Although for some Poles the most important event of the last few weeks was the teachers’ strike, our nation’s security remains the most important issue and must not be left out.
The announcement of the arrival of President Donald Trump to Poland on the 80th anniversary of the outbreak of World War II shows the importance of Poland in America’s foreign affairs. Subsequently we should not rush to display an excessive pride or elation, but let’s be mindful of the role Poland plays in the security system of the United States.
After 60 years of German and Soviet occupations Poland regained her independence thirty years ago. Since then two generations have passed that did not see a great war. It is increasingly difficult for Poles to imagine that the fate of their parents, or for most people, grandparents, could be repeated.
However, it is enough to travel past Poland’s eastern border, to the former city of Królewiec, to see numerous Russian divisions preparing an attack on our country. Hidden dozens of rockets with nuclear weapons aim at various places in Poland. A full-scale Russian attack on Poland would end with an even larger bloodshed than World War II.
Is it real? Not today, but if we make mistakes like Ukraine or Georgia, we will be victims of Russian expansion soon. Is it possible for Poland to defend herself? We should do everything feasible to be able to do it. But over the next few years it is not possible to build an army comparable to the army of a potential aggressor, even with our maximum effort.
Therefore, the international security system is so important to Poland. Our membership in NATO, and also in the EU, discourages the potential aggressor from attacking us. However, in the event of a serious crisis, this may not be enough. A crucial element of Poland’s security is the presence of significant US military forces in our country. It is the most important task of our generation. Of course, we pay a lot of money for it, but security is not measured only with money. We also sometimes have to make concessions that we do not like, but over time they will diminish, and our position will grow stronger.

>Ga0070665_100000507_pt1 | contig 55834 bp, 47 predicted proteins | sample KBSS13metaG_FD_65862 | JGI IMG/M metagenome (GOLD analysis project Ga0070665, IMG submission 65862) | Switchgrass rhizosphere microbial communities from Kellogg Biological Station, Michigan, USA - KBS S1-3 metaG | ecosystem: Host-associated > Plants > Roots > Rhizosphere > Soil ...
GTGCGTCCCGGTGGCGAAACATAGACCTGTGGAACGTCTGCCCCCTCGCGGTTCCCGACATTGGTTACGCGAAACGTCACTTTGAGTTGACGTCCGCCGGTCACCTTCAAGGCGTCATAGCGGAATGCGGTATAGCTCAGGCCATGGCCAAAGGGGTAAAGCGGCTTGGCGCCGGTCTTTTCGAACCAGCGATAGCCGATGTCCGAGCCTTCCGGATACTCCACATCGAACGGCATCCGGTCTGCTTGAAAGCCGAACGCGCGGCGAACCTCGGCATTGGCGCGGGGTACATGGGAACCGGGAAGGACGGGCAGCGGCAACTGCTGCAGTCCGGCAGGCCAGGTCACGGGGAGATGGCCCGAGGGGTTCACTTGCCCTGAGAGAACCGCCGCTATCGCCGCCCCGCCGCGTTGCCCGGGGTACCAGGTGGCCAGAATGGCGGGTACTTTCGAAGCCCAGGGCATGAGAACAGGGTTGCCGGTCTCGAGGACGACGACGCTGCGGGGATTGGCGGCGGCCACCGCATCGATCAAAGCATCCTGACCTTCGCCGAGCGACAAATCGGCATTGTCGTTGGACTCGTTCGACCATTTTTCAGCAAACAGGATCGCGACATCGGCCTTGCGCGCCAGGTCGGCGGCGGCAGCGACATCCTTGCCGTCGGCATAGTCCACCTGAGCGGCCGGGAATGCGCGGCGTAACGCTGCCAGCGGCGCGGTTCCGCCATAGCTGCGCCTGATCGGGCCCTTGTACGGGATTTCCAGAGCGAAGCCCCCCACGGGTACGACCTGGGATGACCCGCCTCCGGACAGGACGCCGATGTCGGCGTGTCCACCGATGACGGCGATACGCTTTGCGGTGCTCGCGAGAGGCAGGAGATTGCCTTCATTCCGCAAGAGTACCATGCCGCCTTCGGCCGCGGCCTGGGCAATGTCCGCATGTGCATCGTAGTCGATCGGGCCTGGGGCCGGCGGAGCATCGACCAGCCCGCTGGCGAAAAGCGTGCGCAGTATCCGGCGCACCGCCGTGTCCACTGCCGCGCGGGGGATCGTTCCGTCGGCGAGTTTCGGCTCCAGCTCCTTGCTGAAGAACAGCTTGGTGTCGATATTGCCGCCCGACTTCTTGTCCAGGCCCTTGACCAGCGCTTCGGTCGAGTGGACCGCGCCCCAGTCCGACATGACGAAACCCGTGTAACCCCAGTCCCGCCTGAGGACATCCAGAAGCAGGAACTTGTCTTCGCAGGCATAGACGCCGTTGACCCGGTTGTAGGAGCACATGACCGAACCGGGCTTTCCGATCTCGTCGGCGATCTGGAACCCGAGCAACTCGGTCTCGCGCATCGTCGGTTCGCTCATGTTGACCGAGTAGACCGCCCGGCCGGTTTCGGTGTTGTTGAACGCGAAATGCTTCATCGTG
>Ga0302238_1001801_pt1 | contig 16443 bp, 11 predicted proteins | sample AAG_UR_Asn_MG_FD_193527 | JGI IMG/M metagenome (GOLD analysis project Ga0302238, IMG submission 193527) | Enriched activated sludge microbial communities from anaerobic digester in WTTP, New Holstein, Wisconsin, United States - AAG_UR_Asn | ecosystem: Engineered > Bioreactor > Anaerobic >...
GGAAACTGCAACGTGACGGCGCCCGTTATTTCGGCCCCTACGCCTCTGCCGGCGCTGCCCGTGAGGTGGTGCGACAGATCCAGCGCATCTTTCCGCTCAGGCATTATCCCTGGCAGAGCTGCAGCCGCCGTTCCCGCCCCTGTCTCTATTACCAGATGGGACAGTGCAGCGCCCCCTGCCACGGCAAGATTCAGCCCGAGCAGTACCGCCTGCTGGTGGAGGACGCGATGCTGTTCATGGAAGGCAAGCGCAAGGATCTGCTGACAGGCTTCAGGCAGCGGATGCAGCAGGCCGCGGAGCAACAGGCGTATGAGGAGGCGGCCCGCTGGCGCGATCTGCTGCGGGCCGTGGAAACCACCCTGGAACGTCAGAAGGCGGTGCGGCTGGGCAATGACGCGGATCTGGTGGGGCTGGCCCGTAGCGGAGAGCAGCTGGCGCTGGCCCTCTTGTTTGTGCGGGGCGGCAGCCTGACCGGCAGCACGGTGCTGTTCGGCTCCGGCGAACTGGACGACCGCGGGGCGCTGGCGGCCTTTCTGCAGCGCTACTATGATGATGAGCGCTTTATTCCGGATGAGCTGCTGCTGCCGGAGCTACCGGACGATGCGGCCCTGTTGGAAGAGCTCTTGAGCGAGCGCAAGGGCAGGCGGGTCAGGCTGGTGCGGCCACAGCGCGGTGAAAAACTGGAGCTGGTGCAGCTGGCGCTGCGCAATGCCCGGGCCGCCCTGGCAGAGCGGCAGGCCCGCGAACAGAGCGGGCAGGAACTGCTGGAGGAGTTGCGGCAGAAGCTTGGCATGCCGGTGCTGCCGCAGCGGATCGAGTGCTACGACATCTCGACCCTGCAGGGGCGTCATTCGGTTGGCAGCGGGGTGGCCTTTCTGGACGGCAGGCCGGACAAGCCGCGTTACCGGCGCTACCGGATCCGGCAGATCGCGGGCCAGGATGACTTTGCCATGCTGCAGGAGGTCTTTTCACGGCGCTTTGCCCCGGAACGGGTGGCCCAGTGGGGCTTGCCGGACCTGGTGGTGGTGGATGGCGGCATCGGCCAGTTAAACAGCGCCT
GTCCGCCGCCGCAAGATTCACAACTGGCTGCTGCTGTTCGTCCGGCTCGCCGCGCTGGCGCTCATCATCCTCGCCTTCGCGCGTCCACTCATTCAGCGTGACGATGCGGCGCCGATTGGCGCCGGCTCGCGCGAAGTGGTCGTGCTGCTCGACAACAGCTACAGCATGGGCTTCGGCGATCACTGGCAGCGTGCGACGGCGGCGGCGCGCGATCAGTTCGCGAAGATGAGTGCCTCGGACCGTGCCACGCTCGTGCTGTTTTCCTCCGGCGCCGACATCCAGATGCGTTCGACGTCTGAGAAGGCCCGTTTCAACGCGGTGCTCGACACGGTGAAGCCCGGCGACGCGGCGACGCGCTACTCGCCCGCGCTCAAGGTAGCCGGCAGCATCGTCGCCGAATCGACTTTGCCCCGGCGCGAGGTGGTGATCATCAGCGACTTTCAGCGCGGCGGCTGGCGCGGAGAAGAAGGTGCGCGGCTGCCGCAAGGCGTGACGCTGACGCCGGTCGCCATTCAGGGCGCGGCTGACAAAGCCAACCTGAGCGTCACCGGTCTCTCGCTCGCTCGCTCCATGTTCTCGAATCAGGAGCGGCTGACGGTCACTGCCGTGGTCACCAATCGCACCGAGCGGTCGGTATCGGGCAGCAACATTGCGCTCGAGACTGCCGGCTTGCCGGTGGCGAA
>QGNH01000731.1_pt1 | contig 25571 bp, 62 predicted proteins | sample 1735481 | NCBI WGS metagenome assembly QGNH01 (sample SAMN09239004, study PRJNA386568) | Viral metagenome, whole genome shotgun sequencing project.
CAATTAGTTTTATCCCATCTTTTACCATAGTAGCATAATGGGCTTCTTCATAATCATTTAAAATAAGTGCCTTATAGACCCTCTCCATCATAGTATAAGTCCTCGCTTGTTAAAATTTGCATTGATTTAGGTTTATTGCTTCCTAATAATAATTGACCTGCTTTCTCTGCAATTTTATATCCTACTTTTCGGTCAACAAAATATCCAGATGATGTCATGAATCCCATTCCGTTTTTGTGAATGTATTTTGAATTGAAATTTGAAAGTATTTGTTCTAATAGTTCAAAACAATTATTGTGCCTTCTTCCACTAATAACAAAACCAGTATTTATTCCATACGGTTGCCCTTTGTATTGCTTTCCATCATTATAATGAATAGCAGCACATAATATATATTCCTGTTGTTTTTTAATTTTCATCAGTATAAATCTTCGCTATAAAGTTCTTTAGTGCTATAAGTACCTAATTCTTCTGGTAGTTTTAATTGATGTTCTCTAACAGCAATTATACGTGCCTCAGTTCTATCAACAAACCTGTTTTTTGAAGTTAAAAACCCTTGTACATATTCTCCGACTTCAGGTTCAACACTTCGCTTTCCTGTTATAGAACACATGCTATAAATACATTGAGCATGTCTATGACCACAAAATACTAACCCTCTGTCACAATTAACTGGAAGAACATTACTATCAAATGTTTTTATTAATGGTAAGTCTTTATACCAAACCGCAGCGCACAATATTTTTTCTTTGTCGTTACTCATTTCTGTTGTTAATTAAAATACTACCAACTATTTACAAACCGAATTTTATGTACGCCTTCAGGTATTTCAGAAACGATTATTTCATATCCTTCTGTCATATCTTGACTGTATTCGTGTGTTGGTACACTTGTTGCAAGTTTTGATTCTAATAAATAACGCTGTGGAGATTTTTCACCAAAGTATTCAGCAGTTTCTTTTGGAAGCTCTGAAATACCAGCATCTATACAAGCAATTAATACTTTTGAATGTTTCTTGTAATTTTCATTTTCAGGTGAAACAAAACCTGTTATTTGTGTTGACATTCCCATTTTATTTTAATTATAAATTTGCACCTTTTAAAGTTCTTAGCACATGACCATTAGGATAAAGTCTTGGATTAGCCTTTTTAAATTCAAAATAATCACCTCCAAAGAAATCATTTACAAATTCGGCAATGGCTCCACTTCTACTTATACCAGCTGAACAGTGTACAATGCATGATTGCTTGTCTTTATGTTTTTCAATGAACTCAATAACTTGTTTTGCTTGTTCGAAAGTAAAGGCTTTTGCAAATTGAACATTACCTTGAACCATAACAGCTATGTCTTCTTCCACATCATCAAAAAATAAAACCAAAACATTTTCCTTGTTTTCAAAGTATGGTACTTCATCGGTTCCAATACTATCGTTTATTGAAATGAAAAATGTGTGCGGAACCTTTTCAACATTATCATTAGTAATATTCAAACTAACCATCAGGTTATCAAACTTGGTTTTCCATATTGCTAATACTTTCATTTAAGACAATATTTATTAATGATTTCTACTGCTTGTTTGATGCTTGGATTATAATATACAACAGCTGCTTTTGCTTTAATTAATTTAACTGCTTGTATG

The attempt to provoke a crunch with the US under various pretexts is in fact a continuation of the policy of Donald Tusk and Radosław Sikorski. The only difference is that they did it (and still do) for the benefit of Berlin, and the native Moczar-ites in favor of Moscow. The pretexts are different, but if the policy succeeds, the effect will be the same: Poland’s military loneliness.
The matter is difficult because there is no certainty that the successor of Donald Trump will continue his policies. What we will do now, will hopefully stay. What we will not do, likely will never happen. The time is short, and the future generations will pay for our wasted opportunities. Today Poland is not threatened by politically shaken Ukraine. We are not about to be dispossessed of anything by the leftist Jewish organizations in the USA or quarreling political parties in Israel. The real threat is in the East, about a dozen minutes of rocket flight to Warsaw, or a dozen hours of ambush by armored columns. Let’s look at the map and let’s not be deceived by fools and traitors.
From the weekly “Gazeta Polska” nr. 17; date: 04/24/2019.